After reading stories about a French family’s disastrous experience with the a desert hike in the American Southwest, I felt awful.
If you haven’t heard, here’s the quick version: A vacationing French family went for a hike near White Sands National Monument in Mexico. In August. With barely any water. The parents died; their 9-year-old son, Enzo, survived, but will have to live with the most awful memories and probably a terrible case of survivor’s guilt.
“How stupid! Didn’t they realize what they were doing?” squawked many people.
I understand this knee-jerk reaction: The national park authorities did everything possible to alert people of the dangers, with more than adequate warning signs. I can’t say why Ornella and David Steiner didn’t obey them. This unbelievably sad situation was unnecessary and easily avoidable.
But I feel a great deal of sympathy. Maybe they just didn’t understand the basics of human physiology and the critical role water plays in it. Or exactly how the hot, dry and unbelievably vast desert can suck moisture from a person’s body, especially during physical exertion. There is just nothing in France that can prepare a person adequately for the desert Southwest; it may as well be a different planet. Irresponsible articles like this mind-boggling piece of shit in the increasingly out-of-touch and haughty New York Times don’t help matters. The staggering ignorance of the comments is nearly equaled by the author’s ridiculous generalizations. The writer also failed to prove the harm in drinking 64 ounces a day, even in cooler, more humid conditions.His attitude encourages American to stay inadequately hydrated, fatigued, over-caffeinated and overfed.
Where I live, people need to get rescued from Camelback Mountain – which is right in the middle of a city – every single year. In 2014, first responders went on 120 rescue missions (remember, this is just one mountain among many in the Phoenix area). Nearly every one of these rescues can be traced to dehydration – from getting immobilized by heat exhaustion to the lack of mental sharpness induced by dehydration. That leads to bad decision making, which leads to falls and injuries. Note to the New York Times: Precisely zero people have been rescued from Camelback Mountain due to the effects of hyperhydration. No adult is going to get hyper-hydrated by drinking that often-stated 64-ounces-a-day standard.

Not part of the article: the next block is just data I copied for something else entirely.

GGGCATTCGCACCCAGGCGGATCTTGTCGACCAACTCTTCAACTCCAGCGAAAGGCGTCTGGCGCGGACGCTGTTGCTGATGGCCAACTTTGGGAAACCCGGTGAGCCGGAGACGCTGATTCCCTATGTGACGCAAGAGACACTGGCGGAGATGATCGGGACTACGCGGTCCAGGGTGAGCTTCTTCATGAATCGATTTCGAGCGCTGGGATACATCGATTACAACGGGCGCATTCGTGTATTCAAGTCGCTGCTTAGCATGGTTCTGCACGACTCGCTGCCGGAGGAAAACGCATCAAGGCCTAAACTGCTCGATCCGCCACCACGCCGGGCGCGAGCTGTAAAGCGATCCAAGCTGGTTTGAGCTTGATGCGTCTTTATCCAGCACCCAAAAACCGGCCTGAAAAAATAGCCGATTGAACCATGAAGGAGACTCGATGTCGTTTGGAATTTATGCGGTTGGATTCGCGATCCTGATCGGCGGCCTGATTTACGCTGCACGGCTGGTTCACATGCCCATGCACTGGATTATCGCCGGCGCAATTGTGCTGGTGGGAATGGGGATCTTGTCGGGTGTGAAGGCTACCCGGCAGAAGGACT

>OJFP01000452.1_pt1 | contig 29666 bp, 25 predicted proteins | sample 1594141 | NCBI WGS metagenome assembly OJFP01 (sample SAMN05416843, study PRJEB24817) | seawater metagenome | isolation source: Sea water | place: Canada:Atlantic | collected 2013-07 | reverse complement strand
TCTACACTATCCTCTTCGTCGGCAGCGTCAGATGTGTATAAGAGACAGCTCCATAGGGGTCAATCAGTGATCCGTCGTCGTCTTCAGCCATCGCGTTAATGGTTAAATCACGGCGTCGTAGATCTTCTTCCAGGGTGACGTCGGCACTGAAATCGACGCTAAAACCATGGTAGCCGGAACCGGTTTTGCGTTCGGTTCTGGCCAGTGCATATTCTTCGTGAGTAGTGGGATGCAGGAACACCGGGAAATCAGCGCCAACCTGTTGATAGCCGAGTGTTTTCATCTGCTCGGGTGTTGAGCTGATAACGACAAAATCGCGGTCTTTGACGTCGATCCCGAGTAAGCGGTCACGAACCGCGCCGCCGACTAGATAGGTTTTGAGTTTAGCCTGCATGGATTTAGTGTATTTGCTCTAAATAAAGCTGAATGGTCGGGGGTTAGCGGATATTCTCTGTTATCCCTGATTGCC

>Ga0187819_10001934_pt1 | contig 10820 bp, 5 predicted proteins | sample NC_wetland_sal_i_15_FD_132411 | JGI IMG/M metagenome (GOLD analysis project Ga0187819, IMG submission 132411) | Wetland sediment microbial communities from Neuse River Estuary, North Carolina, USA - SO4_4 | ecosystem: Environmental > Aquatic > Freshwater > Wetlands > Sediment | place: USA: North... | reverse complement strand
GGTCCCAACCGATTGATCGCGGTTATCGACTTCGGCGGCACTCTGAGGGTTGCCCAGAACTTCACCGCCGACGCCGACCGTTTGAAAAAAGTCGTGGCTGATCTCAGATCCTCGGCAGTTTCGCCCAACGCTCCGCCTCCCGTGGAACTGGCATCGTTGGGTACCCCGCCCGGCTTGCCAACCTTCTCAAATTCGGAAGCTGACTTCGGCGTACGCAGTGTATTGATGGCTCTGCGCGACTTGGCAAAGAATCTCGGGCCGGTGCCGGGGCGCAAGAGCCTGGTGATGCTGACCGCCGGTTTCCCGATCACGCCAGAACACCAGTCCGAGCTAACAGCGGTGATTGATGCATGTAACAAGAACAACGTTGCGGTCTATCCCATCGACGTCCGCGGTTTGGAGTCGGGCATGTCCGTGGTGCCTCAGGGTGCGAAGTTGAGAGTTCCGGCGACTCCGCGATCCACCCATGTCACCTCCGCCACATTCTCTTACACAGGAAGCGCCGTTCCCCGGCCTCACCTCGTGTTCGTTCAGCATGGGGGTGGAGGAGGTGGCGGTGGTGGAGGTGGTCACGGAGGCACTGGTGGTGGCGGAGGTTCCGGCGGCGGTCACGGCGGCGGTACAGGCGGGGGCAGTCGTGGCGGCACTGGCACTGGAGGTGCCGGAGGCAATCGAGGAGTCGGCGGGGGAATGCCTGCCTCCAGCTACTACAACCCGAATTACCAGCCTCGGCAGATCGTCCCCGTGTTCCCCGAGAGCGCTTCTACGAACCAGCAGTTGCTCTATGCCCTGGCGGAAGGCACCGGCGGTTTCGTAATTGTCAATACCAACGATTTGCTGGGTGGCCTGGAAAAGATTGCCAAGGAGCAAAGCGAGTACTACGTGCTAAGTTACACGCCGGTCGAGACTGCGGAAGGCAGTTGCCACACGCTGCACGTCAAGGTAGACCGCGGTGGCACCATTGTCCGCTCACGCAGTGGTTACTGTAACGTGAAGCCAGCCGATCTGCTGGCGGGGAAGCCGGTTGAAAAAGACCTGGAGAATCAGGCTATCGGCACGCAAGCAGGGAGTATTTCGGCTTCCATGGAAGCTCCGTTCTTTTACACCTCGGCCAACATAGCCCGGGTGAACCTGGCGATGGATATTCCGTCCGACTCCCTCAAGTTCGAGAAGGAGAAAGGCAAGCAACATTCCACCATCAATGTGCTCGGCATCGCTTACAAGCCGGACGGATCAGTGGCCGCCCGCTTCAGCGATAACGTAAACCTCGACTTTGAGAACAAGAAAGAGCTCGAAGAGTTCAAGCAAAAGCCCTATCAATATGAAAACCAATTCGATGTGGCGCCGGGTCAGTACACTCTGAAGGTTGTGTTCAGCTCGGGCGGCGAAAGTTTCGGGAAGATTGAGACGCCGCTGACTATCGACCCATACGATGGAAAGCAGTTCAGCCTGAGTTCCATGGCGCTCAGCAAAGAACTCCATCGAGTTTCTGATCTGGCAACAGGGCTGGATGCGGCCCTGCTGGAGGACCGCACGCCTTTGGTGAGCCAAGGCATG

My foreign friends, especially those from Europe where deserts aren’t really in your frame of reference, I don’t want this to happen to you. I want you all to get back home safely. So I’m going to give you a few things to think about:
- The deserts in the American Southwest are huge. In many cases, they’re bigger than the countries you live in. Do not underestimate their size.
- Drink a lot. If you drink three liters a day as a baseline (more for increased heat and/or physical activity), you’re going to be in at least somewhere close to your needs.
- If you’re exercising or hiking or doing any physical activity, you need some electrolytes to go along with your water. Drop a few Nuun tablets or a few scoops of Skratch Labs mix into a liter of water, and you’ll stave off cramps and other effects of heat exhaustion. (NOTE: Nuun and Skratch Labs did not compensate me in any way for being mentioned. They’re just what I use whenever I exercise outdoors in the desert. Use whatever tastes good or makes sense to you.)
- Don’t forget to bring a snack. Raisins and nuts are compact and calorie-dense, and can balance the calories you burn.
There are a great many tips for staying safe in the desert. I can’t even scratch the surface here. If you plan to visit a desert region, I recommend picking up a copy of 98.6 Degrees by Cody Lundin. You will learn incredibly valuable information on hydration, desert safety and other wisdom that can be the difference between life and death. I’m not exaggerating. If Ornella and David Steiner had read this book, they’d still be alive and Enzo would still have parents.
- “A French Couple’s Love for the American West Ends in Tragedy.” (althouse.blogspot.com)
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